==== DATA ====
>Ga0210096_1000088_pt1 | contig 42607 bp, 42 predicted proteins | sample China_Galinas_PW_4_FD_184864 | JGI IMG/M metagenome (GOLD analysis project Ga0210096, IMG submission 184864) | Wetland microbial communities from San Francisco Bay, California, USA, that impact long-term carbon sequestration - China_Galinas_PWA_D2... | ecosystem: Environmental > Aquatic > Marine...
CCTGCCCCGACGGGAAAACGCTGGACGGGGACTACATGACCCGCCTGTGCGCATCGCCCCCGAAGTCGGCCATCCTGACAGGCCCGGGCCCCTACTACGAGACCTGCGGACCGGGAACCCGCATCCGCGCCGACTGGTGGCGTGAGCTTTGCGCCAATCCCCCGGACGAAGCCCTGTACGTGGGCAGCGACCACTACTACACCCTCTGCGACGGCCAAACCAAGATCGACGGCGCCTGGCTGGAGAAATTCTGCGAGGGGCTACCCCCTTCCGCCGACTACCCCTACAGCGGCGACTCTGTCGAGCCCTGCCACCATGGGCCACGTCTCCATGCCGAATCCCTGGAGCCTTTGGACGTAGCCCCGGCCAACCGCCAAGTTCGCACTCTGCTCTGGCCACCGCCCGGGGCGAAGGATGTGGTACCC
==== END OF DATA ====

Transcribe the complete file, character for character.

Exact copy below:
>Ga0210096_1000088_pt1 | contig 42607 bp, 42 predicted proteins | sample China_Galinas_PW_4_FD_184864 | JGI IMG/M metagenome (GOLD analysis project Ga0210096, IMG submission 184864) | Wetland microbial communities from San Francisco Bay, California, USA, that impact long-term carbon sequestration - China_Galinas_PWA_D2... | ecosystem: Environmental > Aquatic > Marine...
CCTGCCCCGACGGGAAAACGCTGGACGGGGACTACATGACCCGCCTGTGCGCATCGCCCCCGAAGTCGGCCATCCTGACAGGCCCGGGCCCCTACTACGAGACCTGCGGACCGGGAACCCGCATCCGCGCCGACTGGTGGCGTGAGCTTTGCGCCAATCCCCCGGACGAAGCCCTGTACGTGGGCAGCGACCACTACTACACCCTCTGCGACGGCCAAACCAAGATCGACGGCGCCTGGCTGGAGAAATTCTGCGAGGGGCTACCCCCTTCCGCCGACTACCCCTACAGCGGCGACTCTGTCGAGCCCTGCCACCATGGGCCACGTCTCCATGCCGAATCCCTGGAGCCTTTGGACGTAGCCCCGGCCAACCGCCAAGTTCGCACTCTGCTCTGGCCACCGCCCGGGGCGAAGGATGTGGTACCC